The notes tell us that this is a great musicological discovery, that Dvo?ák wrote a piano-accompanied version of his Stabat mater six months before he orchestrated it. But the fine print reveals that the score was unfinished, and that this is “edited from the composer’s manuscript by Miroslav Srnka.” The French text is even more revealing: “d’après le manuscrit du compositeur, reconstituée par Miroslav Srnka.” That suggests—to me—that this was merely a step along the compositional path, that the composer had no thought of the score being performed without an orchestra. Nevertheless, I find the piano version, at least in this recording, very effective. Despite the enormous choruses thatRead more performed it in the 19th century, this is an intimate work, and this performance with piano is the most intimate one I know. Dvo?ák was no pianist (run your mind through his ), which is both good news and bad. In the gentler moments, the piano part is very simple, often just a one-finger line with a small frill here and there. Once one recovers from the initial shock, the delicate introduction—it is more than three minutes before a voice appears—is lovely.
There is a passage in the finale that Dvo?ák later dropped, a gorgeous soprano-tenor duet with chorus; no doubt he thought it too operatic for a Stabat mater, but we are richer for hearing it. One of the work’s many assets is its glorious vocal writing; the tenor part makes anyone who attempts it sound like a junior Pavarotti. These soloists are all fine, sensitive singers, and not having to compete with a symphony orchestra allows them to hang on to the intimacy. Conductor Equilbey founded the chorus Accentus “for the purpose of performing the major works of the a cappella repertoire and engaging with contemporary creation.” Although this is neither, the well-balanced group (eight singers on each part) is an ideal size for this work. She leads a winning performance; her comparatively rapid tempos sound just right without the weighty orchestra. The recorded sound projects a gorgeous ambience, but it can turn a touch shrill in the (very few) louder passages. Texts appear in side-by-side Latin, French, and English. I love this performance.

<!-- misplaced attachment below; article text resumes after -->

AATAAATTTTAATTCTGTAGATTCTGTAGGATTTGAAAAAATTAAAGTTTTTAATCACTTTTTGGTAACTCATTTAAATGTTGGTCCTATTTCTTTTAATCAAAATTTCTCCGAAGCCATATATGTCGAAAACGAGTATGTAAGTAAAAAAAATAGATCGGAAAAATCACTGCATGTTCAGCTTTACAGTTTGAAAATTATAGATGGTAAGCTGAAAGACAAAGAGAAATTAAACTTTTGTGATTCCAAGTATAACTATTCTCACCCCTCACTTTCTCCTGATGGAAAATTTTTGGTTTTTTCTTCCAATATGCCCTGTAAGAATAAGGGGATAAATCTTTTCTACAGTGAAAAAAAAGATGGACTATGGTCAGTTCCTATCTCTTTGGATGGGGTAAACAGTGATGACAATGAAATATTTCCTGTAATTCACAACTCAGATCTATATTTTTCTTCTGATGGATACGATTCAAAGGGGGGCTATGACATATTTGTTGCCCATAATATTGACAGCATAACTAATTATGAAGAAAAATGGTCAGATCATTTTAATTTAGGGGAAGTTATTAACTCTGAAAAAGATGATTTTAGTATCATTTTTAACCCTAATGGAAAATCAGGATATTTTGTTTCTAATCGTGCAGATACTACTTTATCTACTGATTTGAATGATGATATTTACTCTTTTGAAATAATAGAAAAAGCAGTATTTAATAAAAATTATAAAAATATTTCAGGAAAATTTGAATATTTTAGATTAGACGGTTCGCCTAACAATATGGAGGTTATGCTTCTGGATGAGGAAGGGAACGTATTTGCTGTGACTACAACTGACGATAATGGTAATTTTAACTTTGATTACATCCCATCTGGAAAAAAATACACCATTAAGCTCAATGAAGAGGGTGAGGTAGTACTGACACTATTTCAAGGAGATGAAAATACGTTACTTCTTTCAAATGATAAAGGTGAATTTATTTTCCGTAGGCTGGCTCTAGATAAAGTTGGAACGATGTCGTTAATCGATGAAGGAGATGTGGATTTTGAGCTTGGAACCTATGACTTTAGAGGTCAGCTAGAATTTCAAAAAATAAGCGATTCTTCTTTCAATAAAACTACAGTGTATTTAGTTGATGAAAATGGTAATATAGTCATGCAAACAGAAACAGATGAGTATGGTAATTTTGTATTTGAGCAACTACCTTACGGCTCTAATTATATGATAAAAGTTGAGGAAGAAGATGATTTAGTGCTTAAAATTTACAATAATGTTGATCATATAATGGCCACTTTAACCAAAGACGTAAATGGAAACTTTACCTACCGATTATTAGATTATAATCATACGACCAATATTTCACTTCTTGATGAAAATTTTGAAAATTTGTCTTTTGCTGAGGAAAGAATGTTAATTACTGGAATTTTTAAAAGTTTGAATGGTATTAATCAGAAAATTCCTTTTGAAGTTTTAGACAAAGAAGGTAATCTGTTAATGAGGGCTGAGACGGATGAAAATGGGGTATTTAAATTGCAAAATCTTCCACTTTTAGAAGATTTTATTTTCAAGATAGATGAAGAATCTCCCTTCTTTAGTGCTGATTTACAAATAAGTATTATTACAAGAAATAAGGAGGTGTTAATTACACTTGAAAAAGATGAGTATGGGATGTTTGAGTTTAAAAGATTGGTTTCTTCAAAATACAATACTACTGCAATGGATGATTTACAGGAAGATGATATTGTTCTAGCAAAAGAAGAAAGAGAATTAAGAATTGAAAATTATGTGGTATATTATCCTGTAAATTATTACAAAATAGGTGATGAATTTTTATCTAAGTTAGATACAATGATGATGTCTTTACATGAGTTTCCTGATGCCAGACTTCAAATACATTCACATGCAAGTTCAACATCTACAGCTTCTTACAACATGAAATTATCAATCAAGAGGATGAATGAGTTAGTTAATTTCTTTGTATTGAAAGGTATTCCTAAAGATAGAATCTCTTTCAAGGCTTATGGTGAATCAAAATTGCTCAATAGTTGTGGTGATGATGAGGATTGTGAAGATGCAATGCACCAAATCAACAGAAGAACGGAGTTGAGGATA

HAYDN SEVEN LAST WORDS
The 13th version of the last and most complete statement of Haydn’s Good Friday mystery is well worth hearing, even though one of the most recent versions came from Naïve’s sister label Opus 111 (24:3). This time we hear a French vocal ensemble singing with a German chamber orchestra devoted to historically informed performance practice. The result matches the Spering version just cited and an older version under Gerd Albrecht (7:6) for the quickest performances on record. But tempo is no more than a reflection of Equilbey’s approach to interpretation. She uses a light-voiced chorus of at most 32 singers with the chamber orchestra in a novel way, approaching the music from the standpoint of the original orchestral composition and laying the vocal setting onto the instrumental articulation, rather than letting the orchestra accompany the voices. She hears Haydn expressing the utterances of the Savior in music rather than text. The result is not all that different than other performances, but it controls the way the work is interpreted. It is a more satisfying performance than Spering’s, which has a larger chorus and a live acoustic along with most other features of Equilbey’s approach.
The soloists, their voices fitting her conception very well, are integrated into the whole. There is a lightness about the execution that sets it apart from the equally valid but very different interpretation of Janos Ferencsik (9:4), the most solemn of all recorded performances at 68 minutes. Helmut Rilling (15:6), just reissued on Profil PH 05050, achieves the same effect as Ferencsik with a more moderate tempo in the reverberant acoustics of the Romanesque cathedral of Speyer. I’m reminded of the difference between any number of recent Mozart Requiems that won hosannas coming in under 50 minutes, compared with Karl Böhm’s solemn 1971 version that still makes a very profound but different impression at 64 minutes. I’d place this disc at the top of the period-performance group, but I want to remain open to the other way of hearing the work sometimes.
Seven last words of Christ on the Cross, H 20 no 2by Franz Joseph Haydn Performer:
Harry Van der Kamp (Bass),
Sandrine Piau (Soprano),
Ruth Sandhoff (Mezzo Soprano),
Robert Getchell (Countertenor)
Academy for Ancient Music Berlin,
Period: Classical Written: 1795-1796; Eszterhazá, Hungary
Stabat Mater, Op. 58/B 71by Antonín Dvorák Performer:
Pavol Breslik (Tenor),
Alexandra Coku (Soprano),
Markus Butter (Bass),
Renata Pokupic (Alto),
Brigitte Engerer (Piano)
Period: Romantic Written: 1876-1877; Bohemia